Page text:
The UN Convention on the Rights of Persons with Disabilities, which Ireland is due to ratify soon, specifies that ratifying countries must “recognise the equal right of all persons with disabilities to live in the community, with choices equal to others” and “take effective and appropriate measures to facilitate full enjoyment by persons with disabilities of this right and their full inclusion and participation in the community”.
In particular, “persons with disabilities” must “have access to a range of in-home, residential and other community support services, including personal assistance necessary to support living and inclusion in the community, and to prevent isolation or segregation from the community”.
In this context, it is heartening that the number of people with intellectual disabilities still resident in psychiatric hospitals has fallen slightly again, although it is very clear that more still needs to be done.
This issue is an especially important and long-standing one in Irish psychiatric facilities. In 1907, Dr Conolly Norman, outspoken and progressive medical superintendent at the Richmond District Asylum (later St. Brendan’s Hospital, Dublin), lamented the absence of services for people with intellectual disability: “It is neither wise nor humane to neglect this class as they are neglected in this country”.
While much progress has been made in the century since Dr Norman made this remark, the National Intellectual Disability Database demonstrates clearly that there is still much more to be done.
Implications of Brexit run deep
The recent speech by the UK prime minister tells us what too many people have been trying to cover up ie that Brexit is a momentous decision with enormous implications for not alone the UK but also the EU and not least for Ireland.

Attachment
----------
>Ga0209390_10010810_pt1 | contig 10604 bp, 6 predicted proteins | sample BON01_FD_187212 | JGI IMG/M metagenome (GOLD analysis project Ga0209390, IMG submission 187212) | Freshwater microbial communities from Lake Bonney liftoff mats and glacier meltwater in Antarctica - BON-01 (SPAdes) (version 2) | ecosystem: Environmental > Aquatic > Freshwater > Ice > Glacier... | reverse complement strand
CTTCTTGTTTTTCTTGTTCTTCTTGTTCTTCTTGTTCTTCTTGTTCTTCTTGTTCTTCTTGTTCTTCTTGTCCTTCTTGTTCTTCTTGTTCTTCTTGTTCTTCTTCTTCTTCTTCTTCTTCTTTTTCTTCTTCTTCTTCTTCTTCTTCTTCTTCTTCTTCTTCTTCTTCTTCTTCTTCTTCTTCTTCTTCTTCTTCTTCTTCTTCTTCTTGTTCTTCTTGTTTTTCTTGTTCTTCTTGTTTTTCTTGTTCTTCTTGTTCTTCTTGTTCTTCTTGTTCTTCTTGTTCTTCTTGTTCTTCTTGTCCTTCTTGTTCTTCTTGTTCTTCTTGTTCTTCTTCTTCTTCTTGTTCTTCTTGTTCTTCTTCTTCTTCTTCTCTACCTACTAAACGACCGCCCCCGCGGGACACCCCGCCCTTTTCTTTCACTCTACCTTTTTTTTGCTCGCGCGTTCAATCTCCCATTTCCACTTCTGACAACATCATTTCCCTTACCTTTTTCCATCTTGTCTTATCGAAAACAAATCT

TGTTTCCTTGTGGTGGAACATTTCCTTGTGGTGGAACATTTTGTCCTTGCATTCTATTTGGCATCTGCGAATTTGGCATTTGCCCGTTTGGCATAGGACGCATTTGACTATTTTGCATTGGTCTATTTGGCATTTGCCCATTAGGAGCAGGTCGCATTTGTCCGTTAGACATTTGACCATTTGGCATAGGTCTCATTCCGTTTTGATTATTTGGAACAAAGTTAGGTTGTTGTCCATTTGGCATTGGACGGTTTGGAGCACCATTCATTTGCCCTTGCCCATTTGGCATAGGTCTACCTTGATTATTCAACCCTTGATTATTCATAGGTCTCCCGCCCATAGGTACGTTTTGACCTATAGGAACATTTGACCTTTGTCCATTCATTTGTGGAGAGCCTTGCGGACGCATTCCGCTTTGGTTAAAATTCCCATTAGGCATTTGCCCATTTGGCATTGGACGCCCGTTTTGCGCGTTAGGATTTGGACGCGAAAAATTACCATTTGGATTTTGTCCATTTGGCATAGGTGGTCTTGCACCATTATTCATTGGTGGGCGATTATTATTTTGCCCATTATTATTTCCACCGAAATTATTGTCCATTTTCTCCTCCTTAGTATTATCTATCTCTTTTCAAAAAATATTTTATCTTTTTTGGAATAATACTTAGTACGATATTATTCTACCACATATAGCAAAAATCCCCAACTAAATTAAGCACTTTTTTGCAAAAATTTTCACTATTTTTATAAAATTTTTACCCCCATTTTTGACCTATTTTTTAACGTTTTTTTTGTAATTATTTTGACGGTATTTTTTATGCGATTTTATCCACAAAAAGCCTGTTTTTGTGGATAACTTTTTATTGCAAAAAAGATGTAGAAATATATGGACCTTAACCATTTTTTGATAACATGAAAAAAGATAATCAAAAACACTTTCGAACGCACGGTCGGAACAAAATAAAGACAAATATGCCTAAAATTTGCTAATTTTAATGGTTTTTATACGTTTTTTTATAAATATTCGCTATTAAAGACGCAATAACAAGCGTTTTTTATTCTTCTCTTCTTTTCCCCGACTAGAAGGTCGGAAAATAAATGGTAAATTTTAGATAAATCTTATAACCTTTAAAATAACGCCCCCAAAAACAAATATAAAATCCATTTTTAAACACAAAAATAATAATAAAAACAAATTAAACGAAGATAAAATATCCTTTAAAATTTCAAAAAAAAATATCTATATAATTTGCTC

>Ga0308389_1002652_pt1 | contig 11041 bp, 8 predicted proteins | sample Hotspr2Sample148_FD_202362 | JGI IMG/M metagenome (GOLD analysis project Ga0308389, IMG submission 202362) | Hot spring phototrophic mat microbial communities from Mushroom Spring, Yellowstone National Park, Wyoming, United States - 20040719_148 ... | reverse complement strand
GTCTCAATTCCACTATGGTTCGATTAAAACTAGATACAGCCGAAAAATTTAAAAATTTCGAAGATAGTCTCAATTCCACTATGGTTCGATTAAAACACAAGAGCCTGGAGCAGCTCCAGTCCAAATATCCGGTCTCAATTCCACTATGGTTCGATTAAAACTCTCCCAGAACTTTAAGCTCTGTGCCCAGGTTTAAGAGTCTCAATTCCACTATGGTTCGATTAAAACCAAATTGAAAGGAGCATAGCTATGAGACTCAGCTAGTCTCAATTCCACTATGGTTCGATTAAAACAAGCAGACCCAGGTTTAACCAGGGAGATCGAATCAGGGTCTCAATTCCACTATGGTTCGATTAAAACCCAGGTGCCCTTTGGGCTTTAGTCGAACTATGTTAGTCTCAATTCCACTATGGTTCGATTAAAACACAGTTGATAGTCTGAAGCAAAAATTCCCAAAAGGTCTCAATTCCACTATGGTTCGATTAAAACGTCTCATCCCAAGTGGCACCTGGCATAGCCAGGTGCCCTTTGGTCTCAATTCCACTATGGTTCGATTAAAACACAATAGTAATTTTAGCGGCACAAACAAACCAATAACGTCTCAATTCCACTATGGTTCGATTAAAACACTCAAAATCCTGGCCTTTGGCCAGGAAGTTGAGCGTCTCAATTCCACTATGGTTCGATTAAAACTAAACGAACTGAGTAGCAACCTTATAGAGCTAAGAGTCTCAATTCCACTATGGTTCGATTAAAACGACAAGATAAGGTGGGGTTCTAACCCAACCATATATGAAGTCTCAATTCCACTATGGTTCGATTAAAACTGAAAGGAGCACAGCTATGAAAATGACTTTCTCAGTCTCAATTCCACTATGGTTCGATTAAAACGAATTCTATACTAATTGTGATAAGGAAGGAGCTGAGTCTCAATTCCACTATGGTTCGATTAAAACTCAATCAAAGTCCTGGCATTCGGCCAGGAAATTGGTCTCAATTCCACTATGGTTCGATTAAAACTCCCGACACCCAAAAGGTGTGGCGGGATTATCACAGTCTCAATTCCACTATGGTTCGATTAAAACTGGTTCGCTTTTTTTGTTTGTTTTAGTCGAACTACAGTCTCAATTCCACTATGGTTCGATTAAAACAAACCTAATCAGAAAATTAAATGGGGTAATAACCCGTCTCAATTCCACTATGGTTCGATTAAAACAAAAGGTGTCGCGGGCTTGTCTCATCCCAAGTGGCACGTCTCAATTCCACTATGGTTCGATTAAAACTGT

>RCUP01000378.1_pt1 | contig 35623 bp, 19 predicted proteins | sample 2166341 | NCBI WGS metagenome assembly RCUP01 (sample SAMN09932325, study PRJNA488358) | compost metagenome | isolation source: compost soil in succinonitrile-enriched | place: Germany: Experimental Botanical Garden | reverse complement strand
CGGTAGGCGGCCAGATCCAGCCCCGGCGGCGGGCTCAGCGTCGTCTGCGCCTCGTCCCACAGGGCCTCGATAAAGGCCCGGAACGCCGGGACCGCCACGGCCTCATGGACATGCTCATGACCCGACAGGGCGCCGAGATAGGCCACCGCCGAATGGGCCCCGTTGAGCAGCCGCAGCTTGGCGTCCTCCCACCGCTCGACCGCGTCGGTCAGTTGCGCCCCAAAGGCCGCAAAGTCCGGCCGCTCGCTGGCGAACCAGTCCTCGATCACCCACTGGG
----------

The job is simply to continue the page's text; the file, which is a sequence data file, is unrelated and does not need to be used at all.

The Brexit vote could be the beginning of the breakup of the UK. But the implications of Brexit go much further than that. The Brexit vote could also be the start of the dismantling of the EU. The EU is a unique union of nearly thirty European democracies each of which, after centuries of imperial and totalitarian warfare, signed a treaty to co-operate in matters of mutual interest. The UK is tearing up that treaty.
In relation to Ireland Brexit is a redeclaration of the economic war of the nineteen thirties. At best the Brexit vote will have a deliterious effect, as yet undeclared, on the billion euro trade between the two countries on these islands.
In relation to Northern Ireland Brexit tears up the Good Friday Agreement which was supported in a referendum by the majority of people on this island.
By definition Brexit is a decision to put a border between the UK and the rest of the EU. Otherwise there was no point in voting for it. That border runs right across Ireland and the UK answer to that seems to be ‘So what. Suck it up’.
Why we should become vegan
Mary Robinson’s recent comments on the connection between a meat-based diet and global warming state the blindingly obvious. But reducing the production of greenhouse gases is only one of several compelling reasons why people should adopt as vegan lifestyle. Going meat-free would go a long way towards solving the problem of world hunger. At this very moment, 840m people are going hungry, while the grain they need is being fed to animals to produce meat for that minority of people on the planet who can afford to buy it.
The role played by meat-eating in causing a range of serious diseases, including heart disease and cancer has been well highlighted by now, as has its role in contributing to the obesity epidemic we are currently experiencing in Europe and America.
But perhaps the most compelling argument of all for eliminating rotting flesh from our diet is that doing so would put an end to the immense suffering endured by the billions of animals reared and slaughtered every year to satisfy the taste buds of people in the affluent west.
On Saturday morning last the RTÉ farming programme reported a speech by ex-president Mary Robinson concerning the connection between beef production and global warming!
I consider this spin from an ex president on one of the most important indigenous industries in this country to be extraordinary and irresponsible.